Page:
A translation from a low pass prototype requires three steps. The first of which is to do a resistance translation (q.v.) and second to do a low pass frequency translation using this conversion factor. where f_{c}, normally the corner frequency in a low pass or high pass filter, is replaced by the difference between the upper and lower corners, (f_{ uc} - f_{ lc}) times 2 * pi. |
Having done those two translations, find the geometric mean of the two frequencies f The geometric mean and the arithmetic mean are only a few percentage points different when pass bandwidths are small, but become larger as bandwidths increase. |

In the case of the bandpass filter, prepare a low pass prototype according the the information above and find the geometric mean as shown. To complete the bandpass transformation, each capacitor becomes a parallel resonant circuit which is resonant at the geometric mean frequency. Each inductor becomes a series resonant circuit which is resonant at the geometric mean frequency. To translate from the previously prepared capacitance values, perform this mathematical manipulation: _{P} is the prepared capacitance, L_{N} is the inductance and C_{N} is the capacitance after the translation. |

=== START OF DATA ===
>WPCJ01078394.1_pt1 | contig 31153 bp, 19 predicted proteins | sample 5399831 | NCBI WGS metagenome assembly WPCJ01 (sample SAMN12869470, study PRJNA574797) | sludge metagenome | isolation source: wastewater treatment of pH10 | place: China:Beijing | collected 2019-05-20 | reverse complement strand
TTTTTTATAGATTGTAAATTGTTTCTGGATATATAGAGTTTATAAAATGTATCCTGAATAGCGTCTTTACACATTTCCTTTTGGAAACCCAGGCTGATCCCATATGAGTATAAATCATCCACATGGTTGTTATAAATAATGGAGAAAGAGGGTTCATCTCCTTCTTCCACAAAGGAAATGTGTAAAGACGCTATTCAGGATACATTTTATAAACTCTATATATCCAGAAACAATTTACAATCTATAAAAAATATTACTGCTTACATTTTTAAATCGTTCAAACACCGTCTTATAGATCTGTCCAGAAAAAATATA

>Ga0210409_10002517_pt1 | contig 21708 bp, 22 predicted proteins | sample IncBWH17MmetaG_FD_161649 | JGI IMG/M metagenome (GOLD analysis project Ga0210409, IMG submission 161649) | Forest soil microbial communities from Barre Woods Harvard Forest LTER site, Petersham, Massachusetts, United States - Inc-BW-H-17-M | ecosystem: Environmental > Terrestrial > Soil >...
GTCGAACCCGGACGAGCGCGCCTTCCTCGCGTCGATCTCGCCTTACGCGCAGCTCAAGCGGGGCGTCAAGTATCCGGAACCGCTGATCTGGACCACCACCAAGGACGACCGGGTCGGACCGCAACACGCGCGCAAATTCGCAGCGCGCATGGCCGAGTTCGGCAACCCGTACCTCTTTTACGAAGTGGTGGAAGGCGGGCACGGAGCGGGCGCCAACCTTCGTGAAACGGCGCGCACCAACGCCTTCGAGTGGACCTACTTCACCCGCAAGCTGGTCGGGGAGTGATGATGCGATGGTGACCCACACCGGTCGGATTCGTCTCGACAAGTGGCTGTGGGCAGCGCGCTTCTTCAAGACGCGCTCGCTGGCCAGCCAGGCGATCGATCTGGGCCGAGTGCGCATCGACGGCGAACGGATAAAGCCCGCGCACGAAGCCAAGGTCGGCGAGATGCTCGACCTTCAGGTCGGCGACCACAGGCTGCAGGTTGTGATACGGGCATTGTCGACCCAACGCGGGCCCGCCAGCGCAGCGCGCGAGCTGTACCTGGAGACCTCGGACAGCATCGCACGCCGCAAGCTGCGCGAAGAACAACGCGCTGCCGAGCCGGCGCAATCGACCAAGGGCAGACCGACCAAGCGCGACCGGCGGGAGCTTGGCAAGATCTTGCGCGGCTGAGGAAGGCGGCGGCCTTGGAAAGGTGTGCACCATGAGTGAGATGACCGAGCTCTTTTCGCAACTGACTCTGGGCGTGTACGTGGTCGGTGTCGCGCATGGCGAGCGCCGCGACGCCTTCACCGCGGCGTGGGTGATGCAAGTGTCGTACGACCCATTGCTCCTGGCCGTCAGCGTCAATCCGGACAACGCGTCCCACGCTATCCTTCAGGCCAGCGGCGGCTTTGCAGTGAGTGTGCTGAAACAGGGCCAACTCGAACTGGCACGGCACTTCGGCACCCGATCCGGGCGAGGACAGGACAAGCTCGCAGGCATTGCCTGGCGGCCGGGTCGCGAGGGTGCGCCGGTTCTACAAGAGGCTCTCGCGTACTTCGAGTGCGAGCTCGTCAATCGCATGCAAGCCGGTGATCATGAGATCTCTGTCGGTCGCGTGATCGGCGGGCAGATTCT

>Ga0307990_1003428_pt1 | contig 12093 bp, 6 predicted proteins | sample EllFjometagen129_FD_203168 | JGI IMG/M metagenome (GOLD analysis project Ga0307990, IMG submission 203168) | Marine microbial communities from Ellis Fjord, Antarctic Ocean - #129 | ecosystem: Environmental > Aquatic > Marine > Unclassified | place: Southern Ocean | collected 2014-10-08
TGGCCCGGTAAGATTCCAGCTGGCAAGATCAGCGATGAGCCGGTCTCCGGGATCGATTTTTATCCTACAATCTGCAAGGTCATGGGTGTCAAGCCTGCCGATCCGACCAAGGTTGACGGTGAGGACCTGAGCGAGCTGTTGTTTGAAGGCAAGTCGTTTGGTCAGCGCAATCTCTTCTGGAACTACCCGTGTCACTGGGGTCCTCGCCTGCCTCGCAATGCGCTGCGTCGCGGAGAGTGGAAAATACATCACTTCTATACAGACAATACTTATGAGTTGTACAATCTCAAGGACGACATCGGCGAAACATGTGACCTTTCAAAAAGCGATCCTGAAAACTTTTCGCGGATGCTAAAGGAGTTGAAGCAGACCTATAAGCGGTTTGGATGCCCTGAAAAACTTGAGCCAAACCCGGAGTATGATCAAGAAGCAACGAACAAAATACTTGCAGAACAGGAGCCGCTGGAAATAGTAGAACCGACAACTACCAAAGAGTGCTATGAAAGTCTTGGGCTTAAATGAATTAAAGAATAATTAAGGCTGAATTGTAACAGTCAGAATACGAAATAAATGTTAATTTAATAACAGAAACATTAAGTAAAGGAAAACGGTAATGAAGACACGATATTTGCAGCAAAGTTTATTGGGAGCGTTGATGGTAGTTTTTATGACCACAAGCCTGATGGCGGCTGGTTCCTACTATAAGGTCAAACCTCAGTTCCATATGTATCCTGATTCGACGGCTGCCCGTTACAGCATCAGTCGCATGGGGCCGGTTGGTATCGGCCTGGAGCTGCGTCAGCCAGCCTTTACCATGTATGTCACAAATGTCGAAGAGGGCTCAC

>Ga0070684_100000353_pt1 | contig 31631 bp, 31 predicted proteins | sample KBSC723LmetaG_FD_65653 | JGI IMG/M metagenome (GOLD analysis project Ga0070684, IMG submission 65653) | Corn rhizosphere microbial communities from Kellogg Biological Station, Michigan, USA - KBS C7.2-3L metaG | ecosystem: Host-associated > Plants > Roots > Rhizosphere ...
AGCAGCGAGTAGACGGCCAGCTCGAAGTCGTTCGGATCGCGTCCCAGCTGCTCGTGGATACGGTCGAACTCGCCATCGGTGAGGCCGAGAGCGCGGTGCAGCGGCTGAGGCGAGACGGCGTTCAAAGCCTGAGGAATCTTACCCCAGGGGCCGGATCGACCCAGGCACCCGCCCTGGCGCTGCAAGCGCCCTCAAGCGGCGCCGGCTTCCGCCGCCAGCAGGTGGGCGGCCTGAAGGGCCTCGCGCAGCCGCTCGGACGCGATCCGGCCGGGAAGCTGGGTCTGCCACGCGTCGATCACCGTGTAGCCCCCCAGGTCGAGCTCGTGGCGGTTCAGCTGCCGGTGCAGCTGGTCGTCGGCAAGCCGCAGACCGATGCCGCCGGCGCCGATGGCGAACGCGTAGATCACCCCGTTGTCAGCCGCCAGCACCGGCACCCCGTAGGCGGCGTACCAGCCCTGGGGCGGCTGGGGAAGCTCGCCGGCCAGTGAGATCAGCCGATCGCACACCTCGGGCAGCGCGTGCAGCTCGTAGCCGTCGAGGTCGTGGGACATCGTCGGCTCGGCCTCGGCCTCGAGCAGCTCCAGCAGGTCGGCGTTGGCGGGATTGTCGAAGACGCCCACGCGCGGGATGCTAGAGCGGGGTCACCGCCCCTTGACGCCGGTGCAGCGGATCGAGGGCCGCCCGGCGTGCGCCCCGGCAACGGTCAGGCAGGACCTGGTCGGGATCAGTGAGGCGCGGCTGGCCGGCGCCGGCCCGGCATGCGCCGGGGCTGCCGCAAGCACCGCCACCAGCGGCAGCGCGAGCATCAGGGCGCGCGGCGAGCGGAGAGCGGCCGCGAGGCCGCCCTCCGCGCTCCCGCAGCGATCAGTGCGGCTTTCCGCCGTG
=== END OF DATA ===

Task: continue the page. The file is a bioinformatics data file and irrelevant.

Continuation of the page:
To translate from the prevoiusly prepared inductance values to the series resonant circuit, perform this mathematical manipulation: _{P} is the prepared inductance, C_{N} is the capacitance and L_{N} is the inductance after the translation. |

When designing band pass filters, keep an eye on the percentage bandwidth. This is defined as the bandwidth divided by the center frequency (either) and multiplied by 100. If the percentage bandwidth exceeds 80% to 100%, consider cascading a low pass filter with a high pass filter. The number of reactances will be the same, but the filter should perform better. If, on the other hand, the filter has an extremely narrow bandwidth calling for a filter of very high order, above 15 or 20, consider a mechanical or crystal ladder filter |